Any account of the chemistry within dense clouds must consider the propensity of molecules to stick to grain surfaces. Consider a volume V of cloud gas with a number density nd of spherical grains, each with radius ad. In the reference frame of a molecule, the grains are all moving with Vtherm, the molecule's thermal speed:
Here A is the molecule's mass relative to hydrogen. In a time interval At, each grain sweeps out the cylindrical volume na2d Vtherm At, and all grains sweep out a volume larger by ndV. Hence, the probability per unit time that the molecule is struck by some grain is the ratio of this total volume to V, or nd na?d Vtherm. Inverting this probability gives the average time for a collision to occur:
Here we have used equation (2.42) for the total geometric cross section of the grains per hydrogen atom.
The quantity tcoll measures the time to deplete significantly a given molecule, provided there is a high probability of sticking upon collision. Such is the case for all molecules except H2, which does not readily adhere to grain mantles. Consider CS, for which Vtherm = 5.3 x 103 cms-1 at T = 10 K. From equation (5.4), we find that tcon is only 6 x 105 yr at the center of a dense core with nH = 104 cm-3. Once again, we face the dilemma that the disappearance time is brief compared to the expected cloud age. To put the matter another way, chemical models without grain depletion of molecules give a reasonable match to the observed CS abundance.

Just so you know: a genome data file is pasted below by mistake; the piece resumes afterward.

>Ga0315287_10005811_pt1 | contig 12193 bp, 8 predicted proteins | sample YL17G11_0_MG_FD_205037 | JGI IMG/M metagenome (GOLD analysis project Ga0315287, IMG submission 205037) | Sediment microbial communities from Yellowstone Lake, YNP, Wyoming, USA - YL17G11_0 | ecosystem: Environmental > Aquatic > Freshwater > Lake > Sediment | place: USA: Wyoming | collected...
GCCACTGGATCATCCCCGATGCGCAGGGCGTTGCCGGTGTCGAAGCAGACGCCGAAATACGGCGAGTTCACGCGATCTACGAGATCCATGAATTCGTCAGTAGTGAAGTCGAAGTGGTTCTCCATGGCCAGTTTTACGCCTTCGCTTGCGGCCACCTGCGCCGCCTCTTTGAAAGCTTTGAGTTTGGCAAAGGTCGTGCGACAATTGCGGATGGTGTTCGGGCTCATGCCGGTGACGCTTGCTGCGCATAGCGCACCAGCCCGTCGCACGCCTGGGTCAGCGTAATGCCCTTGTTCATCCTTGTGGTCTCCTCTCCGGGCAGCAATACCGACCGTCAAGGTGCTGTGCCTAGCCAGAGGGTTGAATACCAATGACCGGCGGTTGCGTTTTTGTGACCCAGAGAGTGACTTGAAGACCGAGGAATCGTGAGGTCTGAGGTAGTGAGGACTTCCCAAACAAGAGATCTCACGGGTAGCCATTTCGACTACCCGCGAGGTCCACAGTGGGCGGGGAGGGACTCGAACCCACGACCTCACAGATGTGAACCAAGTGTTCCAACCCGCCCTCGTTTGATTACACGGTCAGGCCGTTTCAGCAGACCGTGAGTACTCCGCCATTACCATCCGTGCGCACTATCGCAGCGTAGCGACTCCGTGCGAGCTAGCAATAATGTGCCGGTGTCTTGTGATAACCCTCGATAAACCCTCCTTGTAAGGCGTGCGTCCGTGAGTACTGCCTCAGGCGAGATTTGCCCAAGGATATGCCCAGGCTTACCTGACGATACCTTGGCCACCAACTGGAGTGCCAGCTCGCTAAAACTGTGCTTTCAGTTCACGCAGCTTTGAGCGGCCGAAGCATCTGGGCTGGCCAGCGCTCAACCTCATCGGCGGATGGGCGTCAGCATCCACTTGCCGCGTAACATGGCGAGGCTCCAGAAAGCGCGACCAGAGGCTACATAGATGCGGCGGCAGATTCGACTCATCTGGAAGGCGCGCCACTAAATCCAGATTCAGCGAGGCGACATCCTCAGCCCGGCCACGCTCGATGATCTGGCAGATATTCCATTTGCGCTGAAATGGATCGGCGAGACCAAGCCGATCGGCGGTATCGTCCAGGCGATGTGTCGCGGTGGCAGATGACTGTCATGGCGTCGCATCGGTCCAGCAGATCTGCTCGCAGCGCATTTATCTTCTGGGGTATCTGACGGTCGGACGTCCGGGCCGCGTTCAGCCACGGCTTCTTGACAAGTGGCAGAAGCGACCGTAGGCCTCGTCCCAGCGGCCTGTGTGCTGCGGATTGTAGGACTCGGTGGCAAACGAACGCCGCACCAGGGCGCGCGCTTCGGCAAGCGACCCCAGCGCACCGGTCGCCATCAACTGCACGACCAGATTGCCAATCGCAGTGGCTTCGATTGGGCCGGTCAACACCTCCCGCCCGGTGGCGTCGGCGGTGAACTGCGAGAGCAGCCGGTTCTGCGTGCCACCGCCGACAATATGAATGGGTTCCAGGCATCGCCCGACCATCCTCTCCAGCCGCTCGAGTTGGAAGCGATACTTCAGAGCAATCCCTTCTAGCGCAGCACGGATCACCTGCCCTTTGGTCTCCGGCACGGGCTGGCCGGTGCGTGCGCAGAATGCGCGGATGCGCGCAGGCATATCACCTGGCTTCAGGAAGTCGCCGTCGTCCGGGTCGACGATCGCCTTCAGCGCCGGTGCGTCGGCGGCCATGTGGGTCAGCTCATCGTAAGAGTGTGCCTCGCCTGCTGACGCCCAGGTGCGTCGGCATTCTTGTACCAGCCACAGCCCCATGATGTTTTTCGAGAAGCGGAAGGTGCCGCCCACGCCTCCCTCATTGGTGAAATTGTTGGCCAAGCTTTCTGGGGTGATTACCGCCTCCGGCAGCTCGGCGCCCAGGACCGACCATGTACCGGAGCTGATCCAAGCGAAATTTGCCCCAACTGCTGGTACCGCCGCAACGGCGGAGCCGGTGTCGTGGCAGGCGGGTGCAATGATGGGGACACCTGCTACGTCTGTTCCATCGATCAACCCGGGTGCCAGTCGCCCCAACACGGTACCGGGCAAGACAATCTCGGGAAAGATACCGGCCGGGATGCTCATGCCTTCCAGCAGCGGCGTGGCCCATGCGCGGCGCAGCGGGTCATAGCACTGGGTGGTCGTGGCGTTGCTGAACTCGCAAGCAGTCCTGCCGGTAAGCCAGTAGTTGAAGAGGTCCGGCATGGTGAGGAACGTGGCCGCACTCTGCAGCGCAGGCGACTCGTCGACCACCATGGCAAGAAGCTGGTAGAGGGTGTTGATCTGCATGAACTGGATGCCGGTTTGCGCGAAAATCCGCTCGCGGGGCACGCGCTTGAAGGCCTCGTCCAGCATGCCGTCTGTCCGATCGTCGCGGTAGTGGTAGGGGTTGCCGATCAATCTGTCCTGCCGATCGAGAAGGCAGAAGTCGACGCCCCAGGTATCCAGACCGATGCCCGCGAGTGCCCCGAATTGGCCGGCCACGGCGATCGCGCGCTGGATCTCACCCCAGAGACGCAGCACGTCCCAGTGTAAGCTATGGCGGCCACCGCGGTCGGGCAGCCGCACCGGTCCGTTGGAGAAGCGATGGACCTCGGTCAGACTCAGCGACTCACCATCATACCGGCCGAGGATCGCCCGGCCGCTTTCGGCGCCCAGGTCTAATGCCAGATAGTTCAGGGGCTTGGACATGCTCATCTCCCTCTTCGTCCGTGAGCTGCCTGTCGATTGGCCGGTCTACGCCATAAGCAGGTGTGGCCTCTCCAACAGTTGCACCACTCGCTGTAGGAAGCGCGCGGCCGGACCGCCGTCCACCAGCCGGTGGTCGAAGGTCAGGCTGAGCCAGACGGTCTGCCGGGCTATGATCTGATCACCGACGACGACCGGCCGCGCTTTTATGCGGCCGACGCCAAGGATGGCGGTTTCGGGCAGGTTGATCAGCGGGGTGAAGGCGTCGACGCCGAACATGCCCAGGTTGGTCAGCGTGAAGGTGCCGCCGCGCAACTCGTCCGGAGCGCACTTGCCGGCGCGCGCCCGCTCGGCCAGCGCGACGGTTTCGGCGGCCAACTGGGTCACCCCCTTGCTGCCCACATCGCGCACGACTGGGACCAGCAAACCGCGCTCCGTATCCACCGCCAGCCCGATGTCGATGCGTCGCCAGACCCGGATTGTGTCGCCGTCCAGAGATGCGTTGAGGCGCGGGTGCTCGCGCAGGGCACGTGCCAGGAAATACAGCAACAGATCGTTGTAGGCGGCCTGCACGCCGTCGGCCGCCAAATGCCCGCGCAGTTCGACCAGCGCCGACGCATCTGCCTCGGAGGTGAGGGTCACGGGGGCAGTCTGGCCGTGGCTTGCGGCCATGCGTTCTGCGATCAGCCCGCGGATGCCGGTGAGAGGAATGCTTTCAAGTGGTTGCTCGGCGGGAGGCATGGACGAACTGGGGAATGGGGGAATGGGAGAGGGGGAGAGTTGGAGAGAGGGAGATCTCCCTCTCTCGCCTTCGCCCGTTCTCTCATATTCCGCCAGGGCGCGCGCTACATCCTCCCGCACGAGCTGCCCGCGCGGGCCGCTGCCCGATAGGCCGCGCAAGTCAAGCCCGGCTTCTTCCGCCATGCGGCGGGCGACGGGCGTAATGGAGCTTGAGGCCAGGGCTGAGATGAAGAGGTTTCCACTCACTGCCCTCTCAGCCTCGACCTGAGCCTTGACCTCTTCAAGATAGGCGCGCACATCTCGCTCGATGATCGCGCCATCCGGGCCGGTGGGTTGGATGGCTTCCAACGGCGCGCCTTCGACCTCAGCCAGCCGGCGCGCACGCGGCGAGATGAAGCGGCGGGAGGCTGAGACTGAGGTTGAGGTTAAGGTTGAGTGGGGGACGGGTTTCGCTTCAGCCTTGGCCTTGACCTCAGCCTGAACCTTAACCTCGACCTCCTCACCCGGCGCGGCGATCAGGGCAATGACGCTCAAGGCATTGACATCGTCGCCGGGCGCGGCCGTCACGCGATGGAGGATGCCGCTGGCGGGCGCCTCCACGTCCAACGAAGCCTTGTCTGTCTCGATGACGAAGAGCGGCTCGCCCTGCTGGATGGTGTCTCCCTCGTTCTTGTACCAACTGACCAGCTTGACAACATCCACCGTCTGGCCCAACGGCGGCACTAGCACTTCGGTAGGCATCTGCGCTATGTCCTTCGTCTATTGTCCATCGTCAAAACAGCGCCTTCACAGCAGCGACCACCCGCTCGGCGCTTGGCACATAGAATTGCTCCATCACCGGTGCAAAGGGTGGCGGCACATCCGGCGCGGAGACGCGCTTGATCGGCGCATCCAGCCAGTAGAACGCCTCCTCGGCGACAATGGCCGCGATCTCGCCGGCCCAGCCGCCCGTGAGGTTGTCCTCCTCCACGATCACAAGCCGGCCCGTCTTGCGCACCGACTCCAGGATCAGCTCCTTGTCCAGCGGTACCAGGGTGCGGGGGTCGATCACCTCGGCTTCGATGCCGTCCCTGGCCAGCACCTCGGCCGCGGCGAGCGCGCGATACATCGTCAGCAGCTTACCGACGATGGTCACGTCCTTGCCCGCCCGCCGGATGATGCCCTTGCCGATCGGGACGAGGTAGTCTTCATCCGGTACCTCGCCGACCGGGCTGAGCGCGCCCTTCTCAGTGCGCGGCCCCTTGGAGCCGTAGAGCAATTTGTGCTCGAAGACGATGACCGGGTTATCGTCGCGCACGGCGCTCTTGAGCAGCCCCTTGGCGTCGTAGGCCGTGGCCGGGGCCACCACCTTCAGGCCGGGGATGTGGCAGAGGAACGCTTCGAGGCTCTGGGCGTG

There evidently must exist some mechanism for reinjecting molecules from grain surfaces back into the gas phase. Ultraviolet photons would serve the purpose, but too few of them penetrate dark cloud interiors. In sufficiently small grains, the heat from surface chemical reactions could raise the grain temperature enough to sublimate many species. However, for standard grains within dark clouds, the problem of rapid depletion of the molecules remains unsolved.
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